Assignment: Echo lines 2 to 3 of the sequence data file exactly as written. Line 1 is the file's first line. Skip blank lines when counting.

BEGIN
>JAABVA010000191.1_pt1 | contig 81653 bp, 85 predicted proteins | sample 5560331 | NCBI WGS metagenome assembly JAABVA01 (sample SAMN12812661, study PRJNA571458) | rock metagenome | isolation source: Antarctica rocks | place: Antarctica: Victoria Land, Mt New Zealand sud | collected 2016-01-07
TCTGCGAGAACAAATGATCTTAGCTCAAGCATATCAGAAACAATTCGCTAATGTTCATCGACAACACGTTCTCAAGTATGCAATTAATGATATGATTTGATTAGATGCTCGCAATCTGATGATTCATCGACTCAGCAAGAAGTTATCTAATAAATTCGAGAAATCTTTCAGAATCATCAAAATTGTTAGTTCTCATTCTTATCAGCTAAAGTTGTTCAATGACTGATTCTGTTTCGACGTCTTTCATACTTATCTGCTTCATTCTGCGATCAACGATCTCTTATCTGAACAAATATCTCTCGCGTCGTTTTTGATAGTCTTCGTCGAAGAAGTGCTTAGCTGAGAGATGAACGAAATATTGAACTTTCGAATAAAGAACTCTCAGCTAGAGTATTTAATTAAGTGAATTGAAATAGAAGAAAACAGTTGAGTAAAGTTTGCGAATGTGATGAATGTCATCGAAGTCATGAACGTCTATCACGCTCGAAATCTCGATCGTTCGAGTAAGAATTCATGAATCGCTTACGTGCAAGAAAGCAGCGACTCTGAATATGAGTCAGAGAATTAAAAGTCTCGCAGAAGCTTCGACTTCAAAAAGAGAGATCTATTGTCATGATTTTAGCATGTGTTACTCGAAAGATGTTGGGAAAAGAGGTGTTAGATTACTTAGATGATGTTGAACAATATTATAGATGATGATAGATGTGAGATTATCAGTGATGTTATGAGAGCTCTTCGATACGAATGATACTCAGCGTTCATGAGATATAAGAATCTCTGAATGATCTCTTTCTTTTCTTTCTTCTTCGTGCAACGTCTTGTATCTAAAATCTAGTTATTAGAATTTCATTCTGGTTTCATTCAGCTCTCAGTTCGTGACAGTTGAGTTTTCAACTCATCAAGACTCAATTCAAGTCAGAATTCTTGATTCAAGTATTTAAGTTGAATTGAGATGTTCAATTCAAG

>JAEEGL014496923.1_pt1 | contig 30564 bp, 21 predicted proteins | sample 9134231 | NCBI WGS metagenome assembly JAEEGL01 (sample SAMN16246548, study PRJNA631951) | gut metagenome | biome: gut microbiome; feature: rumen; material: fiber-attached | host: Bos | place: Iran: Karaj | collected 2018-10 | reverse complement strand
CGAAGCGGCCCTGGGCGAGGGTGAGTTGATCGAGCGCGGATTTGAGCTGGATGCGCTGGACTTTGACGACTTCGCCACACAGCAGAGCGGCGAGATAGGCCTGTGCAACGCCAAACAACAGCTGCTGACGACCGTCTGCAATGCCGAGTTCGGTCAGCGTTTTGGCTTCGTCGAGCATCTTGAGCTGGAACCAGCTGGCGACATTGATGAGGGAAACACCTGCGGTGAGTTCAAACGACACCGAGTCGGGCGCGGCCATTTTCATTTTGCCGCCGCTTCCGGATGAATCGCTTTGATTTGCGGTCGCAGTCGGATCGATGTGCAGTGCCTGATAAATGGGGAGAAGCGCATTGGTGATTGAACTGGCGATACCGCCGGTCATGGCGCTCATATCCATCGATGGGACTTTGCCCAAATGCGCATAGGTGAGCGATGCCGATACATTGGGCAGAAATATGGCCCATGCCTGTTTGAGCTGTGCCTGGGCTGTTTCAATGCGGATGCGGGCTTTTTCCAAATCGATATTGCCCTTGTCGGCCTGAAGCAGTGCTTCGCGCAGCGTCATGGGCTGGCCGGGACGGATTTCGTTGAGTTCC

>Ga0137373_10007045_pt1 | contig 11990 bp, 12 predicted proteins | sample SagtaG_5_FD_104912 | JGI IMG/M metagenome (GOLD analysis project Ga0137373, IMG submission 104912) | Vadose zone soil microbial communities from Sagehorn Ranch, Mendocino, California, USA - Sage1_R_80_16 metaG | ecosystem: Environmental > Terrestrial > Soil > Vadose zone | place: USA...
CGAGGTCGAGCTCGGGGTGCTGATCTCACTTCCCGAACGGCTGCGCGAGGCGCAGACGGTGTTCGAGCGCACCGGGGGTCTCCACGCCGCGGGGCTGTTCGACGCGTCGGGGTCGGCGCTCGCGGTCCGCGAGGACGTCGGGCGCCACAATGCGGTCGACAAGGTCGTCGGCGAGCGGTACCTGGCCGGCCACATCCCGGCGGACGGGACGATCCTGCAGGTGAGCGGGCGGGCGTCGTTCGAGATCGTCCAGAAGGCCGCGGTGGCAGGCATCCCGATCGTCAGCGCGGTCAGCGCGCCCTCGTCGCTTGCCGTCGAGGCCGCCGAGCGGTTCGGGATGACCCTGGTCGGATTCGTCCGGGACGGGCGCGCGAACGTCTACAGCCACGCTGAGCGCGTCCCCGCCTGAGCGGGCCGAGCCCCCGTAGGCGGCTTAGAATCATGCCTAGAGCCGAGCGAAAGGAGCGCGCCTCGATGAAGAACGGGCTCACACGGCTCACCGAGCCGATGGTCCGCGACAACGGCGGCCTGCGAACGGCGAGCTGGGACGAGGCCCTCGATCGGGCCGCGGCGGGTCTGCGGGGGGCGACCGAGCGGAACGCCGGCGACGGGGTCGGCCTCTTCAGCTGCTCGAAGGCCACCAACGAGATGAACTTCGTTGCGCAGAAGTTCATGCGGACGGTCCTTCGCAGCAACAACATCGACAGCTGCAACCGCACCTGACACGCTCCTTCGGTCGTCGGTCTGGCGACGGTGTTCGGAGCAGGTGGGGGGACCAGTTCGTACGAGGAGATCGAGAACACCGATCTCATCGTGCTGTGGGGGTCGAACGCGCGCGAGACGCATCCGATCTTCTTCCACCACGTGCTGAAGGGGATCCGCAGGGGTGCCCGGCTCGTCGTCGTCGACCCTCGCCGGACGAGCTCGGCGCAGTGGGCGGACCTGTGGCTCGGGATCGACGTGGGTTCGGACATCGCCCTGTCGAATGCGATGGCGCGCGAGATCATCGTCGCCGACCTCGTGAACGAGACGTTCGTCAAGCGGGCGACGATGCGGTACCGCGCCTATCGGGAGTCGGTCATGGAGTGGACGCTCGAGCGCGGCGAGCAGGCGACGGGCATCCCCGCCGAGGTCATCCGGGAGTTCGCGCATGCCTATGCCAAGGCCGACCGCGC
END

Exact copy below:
TCTGCGAGAACAAATGATCTTAGCTCAAGCATATCAGAAACAATTCGCTAATGTTCATCGACAACACGTTCTCAAGTATGCAATTAATGATATGATTTGATTAGATGCTCGCAATCTGATGATTCATCGACTCAGCAAGAAGTTATCTAATAAATTCGAGAAATCTTTCAGAATCATCAAAATTGTTAGTTCTCATTCTTATCAGCTAAAGTTGTTCAATGACTGATTCTGTTTCGACGTCTTTCATACTTATCTGCTTCATTCTGCGATCAACGATCTCTTATCTGAACAAATATCTCTCGCGTCGTTTTTGATAGTCTTCGTCGAAGAAGTGCTTAGCTGAGAGATGAACGAAATATTGAACTTTCGAATAAAGAACTCTCAGCTAGAGTATTTAATTAAGTGAATTGAAATAGAAGAAAACAGTTGAGTAAAGTTTGCGAATGTGATGAATGTCATCGAAGTCATGAACGTCTATCACGCTCGAAATCTCGATCGTTCGAGTAAGAATTCATGAATCGCTTACGTGCAAGAAAGCAGCGACTCTGAATATGAGTCAGAGAATTAAAAGTCTCGCAGAAGCTTCGACTTCAAAAAGAGAGATCTATTGTCATGATTTTAGCATGTGTTACTCGAAAGATGTTGGGAAAAGAGGTGTTAGATTACTTAGATGATGTTGAACAATATTATAGATGATGATAGATGTGAGATTATCAGTGATGTTATGAGAGCTCTTCGATACGAATGATACTCAGCGTTCATGAGATATAAGAATCTCTGAATGATCTCTTTCTTTTCTTTCTTCTTCGTGCAACGTCTTGTATCTAAAATCTAGTTATTAGAATTTCATTCTGGTTTCATTCAGCTCTCAGTTCGTGACAGTTGAGTTTTCAACTCATCAAGACTCAATTCAAGTCAGAATTCTTGATTCAAGTATTTAAGTTGAATTGAGATGTTCAATTCAAG

>JAEEGL014496923.1_pt1 | contig 30564 bp, 21 predicted proteins | sample 9134231 | NCBI WGS metagenome assembly JAEEGL01 (sample SAMN16246548, study PRJNA631951) | gut metagenome | biome: gut microbiome; feature: rumen; material: fiber-attached | host: Bos | place: Iran: Karaj | collected 2018-10 | reverse complement strand